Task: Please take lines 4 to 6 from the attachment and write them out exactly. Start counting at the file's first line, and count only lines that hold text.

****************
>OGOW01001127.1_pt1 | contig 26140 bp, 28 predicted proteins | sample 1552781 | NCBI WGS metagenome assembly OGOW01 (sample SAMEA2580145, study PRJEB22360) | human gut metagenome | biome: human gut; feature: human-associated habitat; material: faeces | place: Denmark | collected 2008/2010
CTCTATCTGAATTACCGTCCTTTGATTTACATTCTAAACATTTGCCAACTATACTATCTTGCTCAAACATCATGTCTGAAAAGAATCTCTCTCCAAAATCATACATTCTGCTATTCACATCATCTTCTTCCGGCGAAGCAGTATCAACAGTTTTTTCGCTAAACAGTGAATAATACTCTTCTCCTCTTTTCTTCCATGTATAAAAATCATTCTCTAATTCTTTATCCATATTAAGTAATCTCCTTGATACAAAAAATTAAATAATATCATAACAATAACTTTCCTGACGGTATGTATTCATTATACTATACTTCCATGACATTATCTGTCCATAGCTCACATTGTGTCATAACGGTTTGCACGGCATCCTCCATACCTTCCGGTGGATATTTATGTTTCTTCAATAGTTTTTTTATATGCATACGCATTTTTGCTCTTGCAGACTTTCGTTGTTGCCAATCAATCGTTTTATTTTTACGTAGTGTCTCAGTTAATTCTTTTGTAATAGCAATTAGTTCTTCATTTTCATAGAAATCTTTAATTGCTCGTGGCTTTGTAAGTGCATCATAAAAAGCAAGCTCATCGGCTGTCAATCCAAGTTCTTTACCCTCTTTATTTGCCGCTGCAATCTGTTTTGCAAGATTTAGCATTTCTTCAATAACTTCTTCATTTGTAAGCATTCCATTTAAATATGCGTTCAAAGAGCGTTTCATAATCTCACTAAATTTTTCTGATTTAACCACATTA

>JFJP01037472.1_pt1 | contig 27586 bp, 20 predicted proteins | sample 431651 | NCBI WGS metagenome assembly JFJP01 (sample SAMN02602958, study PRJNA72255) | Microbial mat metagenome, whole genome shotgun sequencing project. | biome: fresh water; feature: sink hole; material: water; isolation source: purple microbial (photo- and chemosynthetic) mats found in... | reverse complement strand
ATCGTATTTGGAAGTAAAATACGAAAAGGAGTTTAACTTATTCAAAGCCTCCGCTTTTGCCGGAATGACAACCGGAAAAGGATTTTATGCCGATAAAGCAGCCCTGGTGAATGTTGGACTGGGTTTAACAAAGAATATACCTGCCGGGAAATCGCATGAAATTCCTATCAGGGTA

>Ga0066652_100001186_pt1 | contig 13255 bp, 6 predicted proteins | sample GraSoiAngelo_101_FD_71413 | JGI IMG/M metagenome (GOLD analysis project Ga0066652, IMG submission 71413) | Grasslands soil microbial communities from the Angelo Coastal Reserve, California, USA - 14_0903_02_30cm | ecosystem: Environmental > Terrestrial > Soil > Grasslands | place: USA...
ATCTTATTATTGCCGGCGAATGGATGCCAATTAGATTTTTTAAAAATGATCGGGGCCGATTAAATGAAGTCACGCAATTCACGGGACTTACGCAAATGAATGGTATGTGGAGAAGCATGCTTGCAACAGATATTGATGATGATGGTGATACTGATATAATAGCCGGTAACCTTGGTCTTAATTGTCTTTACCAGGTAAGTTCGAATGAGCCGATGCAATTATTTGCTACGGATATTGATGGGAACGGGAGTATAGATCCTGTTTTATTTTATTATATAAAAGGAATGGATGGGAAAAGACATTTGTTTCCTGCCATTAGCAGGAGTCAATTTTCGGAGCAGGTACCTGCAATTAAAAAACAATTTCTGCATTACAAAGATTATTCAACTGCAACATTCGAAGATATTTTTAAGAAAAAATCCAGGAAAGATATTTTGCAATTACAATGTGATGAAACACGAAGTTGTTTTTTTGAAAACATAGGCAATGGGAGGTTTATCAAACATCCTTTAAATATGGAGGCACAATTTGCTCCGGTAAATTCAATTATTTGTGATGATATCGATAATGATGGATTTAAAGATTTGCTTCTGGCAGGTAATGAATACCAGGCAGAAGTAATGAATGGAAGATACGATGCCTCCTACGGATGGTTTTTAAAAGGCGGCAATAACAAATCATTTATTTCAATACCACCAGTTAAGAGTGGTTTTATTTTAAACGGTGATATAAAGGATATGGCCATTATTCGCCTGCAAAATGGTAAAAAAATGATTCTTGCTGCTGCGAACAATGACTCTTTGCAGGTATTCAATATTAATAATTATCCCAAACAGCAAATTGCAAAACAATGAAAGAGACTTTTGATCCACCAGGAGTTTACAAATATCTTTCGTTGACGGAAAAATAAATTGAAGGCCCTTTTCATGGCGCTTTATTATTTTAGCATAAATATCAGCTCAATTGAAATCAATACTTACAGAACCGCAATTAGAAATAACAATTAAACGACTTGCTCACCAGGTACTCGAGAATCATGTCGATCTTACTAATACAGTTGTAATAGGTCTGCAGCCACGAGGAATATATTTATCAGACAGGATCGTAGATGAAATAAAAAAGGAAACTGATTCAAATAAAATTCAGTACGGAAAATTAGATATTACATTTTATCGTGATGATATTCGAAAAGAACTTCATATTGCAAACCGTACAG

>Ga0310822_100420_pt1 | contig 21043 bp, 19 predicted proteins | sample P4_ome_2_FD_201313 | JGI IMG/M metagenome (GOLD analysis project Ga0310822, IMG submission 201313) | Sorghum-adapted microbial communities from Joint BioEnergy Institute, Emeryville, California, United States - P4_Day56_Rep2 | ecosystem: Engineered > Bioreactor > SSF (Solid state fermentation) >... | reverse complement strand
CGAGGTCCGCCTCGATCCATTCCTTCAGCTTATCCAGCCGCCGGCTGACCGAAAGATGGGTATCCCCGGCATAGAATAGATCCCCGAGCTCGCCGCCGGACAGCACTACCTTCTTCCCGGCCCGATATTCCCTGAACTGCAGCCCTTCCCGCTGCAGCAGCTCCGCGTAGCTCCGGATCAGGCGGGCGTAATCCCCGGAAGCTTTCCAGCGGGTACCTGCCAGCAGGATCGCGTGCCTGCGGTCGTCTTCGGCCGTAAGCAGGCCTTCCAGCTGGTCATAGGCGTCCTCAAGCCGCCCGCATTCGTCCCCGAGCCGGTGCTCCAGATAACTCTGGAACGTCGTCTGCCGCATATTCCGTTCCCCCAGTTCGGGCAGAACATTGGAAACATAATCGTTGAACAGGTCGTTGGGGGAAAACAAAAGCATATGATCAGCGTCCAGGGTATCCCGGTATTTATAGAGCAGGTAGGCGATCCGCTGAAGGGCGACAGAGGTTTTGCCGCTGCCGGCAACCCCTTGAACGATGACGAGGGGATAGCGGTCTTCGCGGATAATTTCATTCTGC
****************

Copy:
ATCGTATTTGGAAGTAAAATACGAAAAGGAGTTTAACTTATTCAAAGCCTCCGCTTTTGCCGGAATGACAACCGGAAAAGGATTTTATGCCGATAAAGCAGCCCTGGTGAATGTTGGACTGGGTTTAACAAAGAATATACCTGCCGGGAAATCGCATGAAATTCCTATCAGGGTA

>Ga0066652_100001186_pt1 | contig 13255 bp, 6 predicted proteins | sample GraSoiAngelo_101_FD_71413 | JGI IMG/M metagenome (GOLD analysis project Ga0066652, IMG submission 71413) | Grasslands soil microbial communities from the Angelo Coastal Reserve, California, USA - 14_0903_02_30cm | ecosystem: Environmental > Terrestrial > Soil > Grasslands | place: USA...
ATCTTATTATTGCCGGCGAATGGATGCCAATTAGATTTTTTAAAAATGATCGGGGCCGATTAAATGAAGTCACGCAATTCACGGGACTTACGCAAATGAATGGTATGTGGAGAAGCATGCTTGCAACAGATATTGATGATGATGGTGATACTGATATAATAGCCGGTAACCTTGGTCTTAATTGTCTTTACCAGGTAAGTTCGAATGAGCCGATGCAATTATTTGCTACGGATATTGATGGGAACGGGAGTATAGATCCTGTTTTATTTTATTATATAAAAGGAATGGATGGGAAAAGACATTTGTTTCCTGCCATTAGCAGGAGTCAATTTTCGGAGCAGGTACCTGCAATTAAAAAACAATTTCTGCATTACAAAGATTATTCAACTGCAACATTCGAAGATATTTTTAAGAAAAAATCCAGGAAAGATATTTTGCAATTACAATGTGATGAAACACGAAGTTGTTTTTTTGAAAACATAGGCAATGGGAGGTTTATCAAACATCCTTTAAATATGGAGGCACAATTTGCTCCGGTAAATTCAATTATTTGTGATGATATCGATAATGATGGATTTAAAGATTTGCTTCTGGCAGGTAATGAATACCAGGCAGAAGTAATGAATGGAAGATACGATGCCTCCTACGGATGGTTTTTAAAAGGCGGCAATAACAAATCATTTATTTCAATACCACCAGTTAAGAGTGGTTTTATTTTAAACGGTGATATAAAGGATATGGCCATTATTCGCCTGCAAAATGGTAAAAAAATGATTCTTGCTGCTGCGAACAATGACTCTTTGCAGGTATTCAATATTAATAATTATCCCAAACAGCAAATTGCAAAACAATGAAAGAGACTTTTGATCCACCAGGAGTTTACAAATATCTTTCGTTGACGGAAAAATAAATTGAAGGCCCTTTTCATGGCGCTTTATTATTTTAGCATAAATATCAGCTCAATTGAAATCAATACTTACAGAACCGCAATTAGAAATAACAATTAAACGACTTGCTCACCAGGTACTCGAGAATCATGTCGATCTTACTAATACAGTTGTAATAGGTCTGCAGCCACGAGGAATATATTTATCAGACAGGATCGTAGATGAAATAAAAAAGGAAACTGATTCAAATAAAATTCAGTACGGAAAATTAGATATTACATTTTATCGTGATGATATTCGAAAAGAACTTCATATTGCAAACCGTACAG